The IPC's findings in the Initiate" Software report echo the general trend of privacy legislation compliance under PIPEDA, PHIPA and other similar statutes across Canada. The general trend is to allow bodies, both public and private, to use mechanisms like the EHR Infostructure to realize efficiency gains and increased accessibility, provided proper governance guidelines are in place. The movement to more outsourcing of data processing and storage means that a large component of proper governance guidelines for healthcare providers will deal with transborder data flows to the United States, or any jurisdiction with legislation similar to the USA PATRIOT Act.

The key focus for healthcare providers in Ontario is to ensure that all service agreements contain contractual provisions to provide equivalent protection of personal information that has been transferred outside of Canada. By setting out specific controls pertaining to access to personal information, the service agreements should describe where the personal information will be stored, establish safeguards to ensure information will not be inappropriately disclosed, and develop a procedure to be adhered to in the event that privacy breaches do occur. Essentially, the contractual provisions should indicate that any third party to whom personal health information is disclosed must maintain safeguards to protect the relevant personal health information. Third parties must also protect against unauthorized usage, modification, copying, accessing or other unauthorized processing of such data. In this regard, the objective is to ensure the security and confidentiality of all records and data, protect against anticipated threats or hazards to the security or integrity of information, and protect against unauthorized access to or use of information. The sufficiency of these controls will invariably depend on the specific language used when drafting such service agreements.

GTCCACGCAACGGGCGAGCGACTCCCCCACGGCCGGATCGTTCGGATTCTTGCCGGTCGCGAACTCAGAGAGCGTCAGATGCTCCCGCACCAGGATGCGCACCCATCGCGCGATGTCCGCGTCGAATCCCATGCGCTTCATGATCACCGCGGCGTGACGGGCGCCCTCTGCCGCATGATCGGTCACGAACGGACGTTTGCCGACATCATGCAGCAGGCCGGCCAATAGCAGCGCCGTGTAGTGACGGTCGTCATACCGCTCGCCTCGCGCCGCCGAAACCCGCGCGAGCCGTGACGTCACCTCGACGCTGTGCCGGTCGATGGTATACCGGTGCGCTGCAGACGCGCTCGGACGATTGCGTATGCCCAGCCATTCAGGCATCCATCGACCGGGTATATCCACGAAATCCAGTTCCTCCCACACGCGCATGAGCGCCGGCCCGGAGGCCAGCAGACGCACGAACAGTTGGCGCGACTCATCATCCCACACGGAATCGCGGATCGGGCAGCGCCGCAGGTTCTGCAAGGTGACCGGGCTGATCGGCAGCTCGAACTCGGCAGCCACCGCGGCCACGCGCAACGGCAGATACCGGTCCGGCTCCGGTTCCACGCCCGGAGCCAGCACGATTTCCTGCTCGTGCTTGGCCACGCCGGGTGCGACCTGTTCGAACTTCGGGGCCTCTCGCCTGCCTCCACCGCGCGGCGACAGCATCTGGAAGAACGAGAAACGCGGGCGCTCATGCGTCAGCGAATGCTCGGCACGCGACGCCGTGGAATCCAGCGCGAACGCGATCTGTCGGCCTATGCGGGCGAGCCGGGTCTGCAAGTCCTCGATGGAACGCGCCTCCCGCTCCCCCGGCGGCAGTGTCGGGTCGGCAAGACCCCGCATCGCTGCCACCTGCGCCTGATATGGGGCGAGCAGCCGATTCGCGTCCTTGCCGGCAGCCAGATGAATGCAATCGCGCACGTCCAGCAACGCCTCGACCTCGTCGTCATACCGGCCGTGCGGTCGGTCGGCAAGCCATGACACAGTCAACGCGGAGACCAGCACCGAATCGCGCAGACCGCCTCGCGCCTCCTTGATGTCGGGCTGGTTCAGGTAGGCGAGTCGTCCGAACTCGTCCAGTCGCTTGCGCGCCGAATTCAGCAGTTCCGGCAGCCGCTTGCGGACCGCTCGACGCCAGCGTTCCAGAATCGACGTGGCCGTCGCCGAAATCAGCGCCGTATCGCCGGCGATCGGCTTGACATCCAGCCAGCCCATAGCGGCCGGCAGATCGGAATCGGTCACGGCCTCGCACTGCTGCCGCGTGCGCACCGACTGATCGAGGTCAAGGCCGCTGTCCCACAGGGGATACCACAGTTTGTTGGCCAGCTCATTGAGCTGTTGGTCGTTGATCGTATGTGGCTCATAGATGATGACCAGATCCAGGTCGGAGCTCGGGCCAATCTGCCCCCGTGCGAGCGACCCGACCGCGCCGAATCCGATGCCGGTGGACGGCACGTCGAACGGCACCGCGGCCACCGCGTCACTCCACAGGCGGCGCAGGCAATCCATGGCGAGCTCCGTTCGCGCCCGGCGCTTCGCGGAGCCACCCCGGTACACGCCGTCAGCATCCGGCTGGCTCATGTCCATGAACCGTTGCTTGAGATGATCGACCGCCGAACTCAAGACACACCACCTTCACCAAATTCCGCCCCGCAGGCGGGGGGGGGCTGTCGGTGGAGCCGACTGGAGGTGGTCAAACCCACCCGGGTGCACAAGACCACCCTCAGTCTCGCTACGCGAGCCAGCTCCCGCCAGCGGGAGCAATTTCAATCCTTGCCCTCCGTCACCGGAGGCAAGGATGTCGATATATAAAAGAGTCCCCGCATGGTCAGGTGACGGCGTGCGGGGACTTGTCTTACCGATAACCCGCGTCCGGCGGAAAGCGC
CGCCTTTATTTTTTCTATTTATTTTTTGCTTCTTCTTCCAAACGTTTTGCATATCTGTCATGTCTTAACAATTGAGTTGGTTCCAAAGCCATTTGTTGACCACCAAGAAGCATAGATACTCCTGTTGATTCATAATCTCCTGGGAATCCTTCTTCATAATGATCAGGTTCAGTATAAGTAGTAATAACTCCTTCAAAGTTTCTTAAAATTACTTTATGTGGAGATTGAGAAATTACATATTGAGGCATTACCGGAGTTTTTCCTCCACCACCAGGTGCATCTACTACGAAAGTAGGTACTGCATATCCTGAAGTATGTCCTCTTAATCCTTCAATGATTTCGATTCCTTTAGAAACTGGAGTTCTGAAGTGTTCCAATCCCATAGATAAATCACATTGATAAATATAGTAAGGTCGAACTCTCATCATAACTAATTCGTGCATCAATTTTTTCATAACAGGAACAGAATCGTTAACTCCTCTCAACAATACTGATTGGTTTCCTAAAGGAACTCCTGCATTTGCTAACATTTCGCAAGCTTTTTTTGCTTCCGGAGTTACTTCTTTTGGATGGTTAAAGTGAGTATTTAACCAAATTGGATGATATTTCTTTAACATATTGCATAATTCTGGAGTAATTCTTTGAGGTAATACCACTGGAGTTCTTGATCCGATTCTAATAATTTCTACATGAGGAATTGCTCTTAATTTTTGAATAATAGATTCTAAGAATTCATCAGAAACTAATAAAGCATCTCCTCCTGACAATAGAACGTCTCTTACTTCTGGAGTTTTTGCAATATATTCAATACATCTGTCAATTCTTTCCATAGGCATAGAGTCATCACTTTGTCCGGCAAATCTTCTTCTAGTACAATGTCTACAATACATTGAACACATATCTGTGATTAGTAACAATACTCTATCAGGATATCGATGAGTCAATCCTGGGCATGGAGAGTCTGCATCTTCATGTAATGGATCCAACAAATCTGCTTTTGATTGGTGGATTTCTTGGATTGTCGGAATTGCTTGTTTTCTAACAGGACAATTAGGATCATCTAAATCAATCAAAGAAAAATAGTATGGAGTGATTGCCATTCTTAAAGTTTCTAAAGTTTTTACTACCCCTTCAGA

Part Two of this article will focus on employee data and employment-related information.


1. Canada Health Infoway Inc., White Paper on Information Governance of the Interoperable Electronic Health Record (EHR), March 2007 [hereinafter White Paper].

2. Ibid.

3. Ibid. at 26.

4. S.C. 2000, c.5.

5. White Paper at 27.

6. S.O. 2004, c.3.

7. Uniting and Strengthening America by Providing Appropriate Tools Required to Intercept and Obstruct Terrorism (USA PATRIOT Act) Act of 2001, U.S. H.R. 3162, S. 1510, Public Law 107-56 [hereinafter USA PATRIOT Act].

8. Office of the Privacy Commissioner of Canada, "Transferring Personal Information about Canadians Across Borders Implications of the USA PATRIOT Act," August 18, 2004.

9. See IPC Decision HC-050004-1, March 10, 2005.

10. See "Investigation Report - PHIPA Report HI06-45 Initiate Systems Inc. and the Ontario Ministry of Health and Long-Term Care,"

The content of this article is intended to provide a general guide to the subject matter. Specialist advice should be sought about your specific circumstances.